Skip to main content

Bugs in the Cray

Following on from the water quality data analysis - here is some summarised information that TINTT has pulled together using data kindly supplied by the EA. These data are drawn from sites that are being considered for habitat restoration (with a possible long-term view of restoring native trout populations). First of all, it is apparent that there are examples of a number of invertebrate families that are happily living in the Cray that would not be able to exist in polluted environments. You can particularly see the good populations of Gammarus (freshwater shrimp). These shrimp are a valuable find because they have lifecycles that can take two years or more to complete. In addition, because they can't fly, they are not very good at migrating upstream over weirs to colonise new areas (i.e. they can only really re-colonise from upstream populations if they are wiped out). Taken together - their presence in healthy numbers indicates that water quality tends to be good enough to enable them to complete their long lifecycles. They are also a good "year round" supply of protein for fish.
Another interesting pattern is the obvious cycle of Blue Winged Olive (Ephemerellidae) nymphs as they grow to a size that can be captured by the 2-mm sampling net mesh (and are visible to the naked eye!) towards the summer months - and then after mass hatches in summer - decline to become invisible to the samplers during winter (when they are present as eggs or very small nymphs). The apparent decline of Rhyacophila (a predatory caseless caddis) seems to be replaced by an initial increase in the net spinning Hydropsyche (filter-feeding caddis).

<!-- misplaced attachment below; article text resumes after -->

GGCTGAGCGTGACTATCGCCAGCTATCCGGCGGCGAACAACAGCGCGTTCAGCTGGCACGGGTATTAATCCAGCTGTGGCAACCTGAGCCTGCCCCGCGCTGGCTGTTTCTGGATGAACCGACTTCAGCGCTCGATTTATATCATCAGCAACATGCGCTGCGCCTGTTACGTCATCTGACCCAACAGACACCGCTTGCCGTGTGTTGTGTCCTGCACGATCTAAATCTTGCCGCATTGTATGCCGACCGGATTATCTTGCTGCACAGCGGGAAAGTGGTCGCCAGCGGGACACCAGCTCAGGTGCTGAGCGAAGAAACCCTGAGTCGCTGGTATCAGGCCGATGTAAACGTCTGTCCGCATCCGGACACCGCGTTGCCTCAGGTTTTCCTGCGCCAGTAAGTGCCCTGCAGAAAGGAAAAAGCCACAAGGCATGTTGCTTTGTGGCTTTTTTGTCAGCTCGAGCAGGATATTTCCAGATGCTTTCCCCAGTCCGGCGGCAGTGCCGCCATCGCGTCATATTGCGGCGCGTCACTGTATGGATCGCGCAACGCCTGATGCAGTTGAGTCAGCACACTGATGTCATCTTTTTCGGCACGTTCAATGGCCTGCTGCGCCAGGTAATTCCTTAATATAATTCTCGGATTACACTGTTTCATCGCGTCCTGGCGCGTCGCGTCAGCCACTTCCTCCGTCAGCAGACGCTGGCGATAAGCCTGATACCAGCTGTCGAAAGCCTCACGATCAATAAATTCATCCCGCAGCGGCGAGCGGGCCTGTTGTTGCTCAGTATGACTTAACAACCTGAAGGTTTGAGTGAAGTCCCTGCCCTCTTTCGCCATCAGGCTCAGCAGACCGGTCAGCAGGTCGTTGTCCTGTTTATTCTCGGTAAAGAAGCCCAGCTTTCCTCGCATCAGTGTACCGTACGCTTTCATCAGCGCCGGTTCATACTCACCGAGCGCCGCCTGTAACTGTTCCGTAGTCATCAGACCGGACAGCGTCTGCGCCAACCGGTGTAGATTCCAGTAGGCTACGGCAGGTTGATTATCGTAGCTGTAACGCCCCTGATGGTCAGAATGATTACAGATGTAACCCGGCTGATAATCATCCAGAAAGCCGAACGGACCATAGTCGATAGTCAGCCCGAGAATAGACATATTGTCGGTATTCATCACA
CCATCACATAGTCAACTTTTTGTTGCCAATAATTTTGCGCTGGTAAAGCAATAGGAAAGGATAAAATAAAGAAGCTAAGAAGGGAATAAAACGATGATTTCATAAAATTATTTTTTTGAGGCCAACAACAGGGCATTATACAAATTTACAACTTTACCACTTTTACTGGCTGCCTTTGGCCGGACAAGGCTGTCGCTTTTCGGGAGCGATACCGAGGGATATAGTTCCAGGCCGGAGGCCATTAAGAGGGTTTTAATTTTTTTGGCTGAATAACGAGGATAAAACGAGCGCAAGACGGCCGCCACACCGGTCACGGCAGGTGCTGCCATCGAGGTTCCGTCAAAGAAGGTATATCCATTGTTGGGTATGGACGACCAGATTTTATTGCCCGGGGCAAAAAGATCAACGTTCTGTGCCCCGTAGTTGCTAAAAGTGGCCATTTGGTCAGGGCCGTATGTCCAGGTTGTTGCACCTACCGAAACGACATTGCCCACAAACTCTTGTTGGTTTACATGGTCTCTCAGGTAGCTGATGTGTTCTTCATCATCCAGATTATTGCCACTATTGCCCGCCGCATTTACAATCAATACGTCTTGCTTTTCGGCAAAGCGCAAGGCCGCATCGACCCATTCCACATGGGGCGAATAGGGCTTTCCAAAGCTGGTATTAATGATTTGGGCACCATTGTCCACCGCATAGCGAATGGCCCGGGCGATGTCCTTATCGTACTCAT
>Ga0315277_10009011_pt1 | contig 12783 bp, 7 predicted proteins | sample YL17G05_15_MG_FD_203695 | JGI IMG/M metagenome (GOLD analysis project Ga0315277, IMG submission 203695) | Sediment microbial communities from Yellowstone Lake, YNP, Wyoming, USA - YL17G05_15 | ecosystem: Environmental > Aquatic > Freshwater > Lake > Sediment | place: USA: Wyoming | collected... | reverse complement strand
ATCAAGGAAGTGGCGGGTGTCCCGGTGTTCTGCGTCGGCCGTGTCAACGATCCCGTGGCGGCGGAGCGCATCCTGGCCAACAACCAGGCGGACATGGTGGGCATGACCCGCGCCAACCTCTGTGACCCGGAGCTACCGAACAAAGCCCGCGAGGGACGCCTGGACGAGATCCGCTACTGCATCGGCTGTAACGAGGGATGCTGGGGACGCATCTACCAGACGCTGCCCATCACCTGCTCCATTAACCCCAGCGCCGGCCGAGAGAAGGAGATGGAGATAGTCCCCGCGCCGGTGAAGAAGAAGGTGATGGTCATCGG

Finally - for two sites that are of particular interest in terms of the potential for nearby habitat restoration - these are averaged "biotic index" scores over several years. The big bars are the mean (average) values and the little legs indicate the variability of the figures around that mean (error bars are one "Standard deviation" - which indicates the spread that would capture about 95% of all the individual values that make up the average). BMWP scores use a ranking system based upon the sensitivity of each family to organic pollution. These scores vary between 1 completely tolerant) and 10 (exceptionally sensitive to organic pollution). The score for each individual family that is present in a sample is summed to give the BMWP. The higher the score - the cleaner the water. The average score of each family (ASPT) gives an indication of how many "sensitive" families are present - the closer this value is to 10 the better (although it is never possible that this is the case - because even the cleanest sites are home to tolerant as well as sensitive bugs). Finally, the Number of Taxa is simply the number of different BMWP families that are present in the sample. Overall - the organisms that are present here do not indicate that there is a serious problem with the water quality in these sections of the Cray. They are fairly typical of a stream that is somewhat impacted by urban effluents (compared to a completely pristine rural chalkstream). However, there is no evidence that the scale of impact on the water quality would prevent the survival of salmonid fish at this stage.